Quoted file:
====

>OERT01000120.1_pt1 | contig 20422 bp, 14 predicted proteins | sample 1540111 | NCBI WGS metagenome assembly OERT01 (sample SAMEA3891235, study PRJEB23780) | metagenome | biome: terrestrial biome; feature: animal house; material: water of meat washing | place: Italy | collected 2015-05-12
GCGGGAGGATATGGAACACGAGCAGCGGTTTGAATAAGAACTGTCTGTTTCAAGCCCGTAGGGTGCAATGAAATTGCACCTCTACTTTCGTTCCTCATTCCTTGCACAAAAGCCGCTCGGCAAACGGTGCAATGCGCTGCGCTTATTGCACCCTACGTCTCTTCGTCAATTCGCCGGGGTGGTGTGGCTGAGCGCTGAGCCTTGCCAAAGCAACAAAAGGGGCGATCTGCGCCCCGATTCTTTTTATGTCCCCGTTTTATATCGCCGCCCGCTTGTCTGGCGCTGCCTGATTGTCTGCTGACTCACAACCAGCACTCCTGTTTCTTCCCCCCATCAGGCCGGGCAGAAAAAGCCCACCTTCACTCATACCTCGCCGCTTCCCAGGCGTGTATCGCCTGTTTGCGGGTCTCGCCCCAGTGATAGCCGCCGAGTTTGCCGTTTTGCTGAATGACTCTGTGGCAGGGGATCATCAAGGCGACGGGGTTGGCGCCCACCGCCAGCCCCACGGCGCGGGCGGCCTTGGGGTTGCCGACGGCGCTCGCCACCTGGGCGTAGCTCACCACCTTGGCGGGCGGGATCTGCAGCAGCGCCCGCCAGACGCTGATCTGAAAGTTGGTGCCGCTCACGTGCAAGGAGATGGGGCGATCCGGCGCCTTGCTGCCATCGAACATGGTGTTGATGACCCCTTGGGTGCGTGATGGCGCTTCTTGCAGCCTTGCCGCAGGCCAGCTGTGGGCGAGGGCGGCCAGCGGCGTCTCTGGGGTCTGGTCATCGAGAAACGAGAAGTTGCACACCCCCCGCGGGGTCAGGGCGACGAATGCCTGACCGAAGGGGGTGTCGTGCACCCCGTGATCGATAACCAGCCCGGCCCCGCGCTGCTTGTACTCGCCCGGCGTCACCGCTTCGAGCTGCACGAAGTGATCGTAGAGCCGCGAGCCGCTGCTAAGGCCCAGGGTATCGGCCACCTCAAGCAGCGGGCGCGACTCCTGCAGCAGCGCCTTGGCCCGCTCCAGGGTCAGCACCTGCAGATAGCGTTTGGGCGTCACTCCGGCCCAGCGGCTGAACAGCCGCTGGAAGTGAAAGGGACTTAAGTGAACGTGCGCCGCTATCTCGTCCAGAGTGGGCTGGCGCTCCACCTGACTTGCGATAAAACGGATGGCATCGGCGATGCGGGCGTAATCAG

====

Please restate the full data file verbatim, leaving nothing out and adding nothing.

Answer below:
>OERT01000120.1_pt1 | contig 20422 bp, 14 predicted proteins | sample 1540111 | NCBI WGS metagenome assembly OERT01 (sample SAMEA3891235, study PRJEB23780) | metagenome | biome: terrestrial biome; feature: animal house; material: water of meat washing | place: Italy | collected 2015-05-12
GCGGGAGGATATGGAACACGAGCAGCGGTTTGAATAAGAACTGTCTGTTTCAAGCCCGTAGGGTGCAATGAAATTGCACCTCTACTTTCGTTCCTCATTCCTTGCACAAAAGCCGCTCGGCAAACGGTGCAATGCGCTGCGCTTATTGCACCCTACGTCTCTTCGTCAATTCGCCGGGGTGGTGTGGCTGAGCGCTGAGCCTTGCCAAAGCAACAAAAGGGGCGATCTGCGCCCCGATTCTTTTTATGTCCCCGTTTTATATCGCCGCCCGCTTGTCTGGCGCTGCCTGATTGTCTGCTGACTCACAACCAGCACTCCTGTTTCTTCCCCCCATCAGGCCGGGCAGAAAAAGCCCACCTTCACTCATACCTCGCCGCTTCCCAGGCGTGTATCGCCTGTTTGCGGGTCTCGCCCCAGTGATAGCCGCCGAGTTTGCCGTTTTGCTGAATGACTCTGTGGCAGGGGATCATCAAGGCGACGGGGTTGGCGCCCACCGCCAGCCCCACGGCGCGGGCGGCCTTGGGGTTGCCGACGGCGCTCGCCACCTGGGCGTAGCTCACCACCTTGGCGGGCGGGATCTGCAGCAGCGCCCGCCAGACGCTGATCTGAAAGTTGGTGCCGCTCACGTGCAAGGAGATGGGGCGATCCGGCGCCTTGCTGCCATCGAACATGGTGTTGATGACCCCTTGGGTGCGTGATGGCGCTTCTTGCAGCCTTGCCGCAGGCCAGCTGTGGGCGAGGGCGGCCAGCGGCGTCTCTGGGGTCTGGTCATCGAGAAACGAGAAGTTGCACACCCCCCGCGGGGTCAGGGCGACGAATGCCTGACCGAAGGGGGTGTCGTGCACCCCGTGATCGATAACCAGCCCGGCCCCGCGCTGCTTGTACTCGCCCGGCGTCACCGCTTCGAGCTGCACGAAGTGATCGTAGAGCCGCGAGCCGCTGCTAAGGCCCAGGGTATCGGCCACCTCAAGCAGCGGGCGCGACTCCTGCAGCAGCGCCTTGGCCCGCTCCAGGGTCAGCACCTGCAGATAGCGTTTGGGCGTCACTCCGGCCCAGCGGCTGAACAGCCGCTGGAAGTGAAAGGGACTTAAGTGAACGTGCGCCGCTATCTCGTCCAGAGTGGGCTGGCGCTCCACCTGACTTGCGATAAAACGGATGGCATCGGCGATGCGGGCGTAATCAG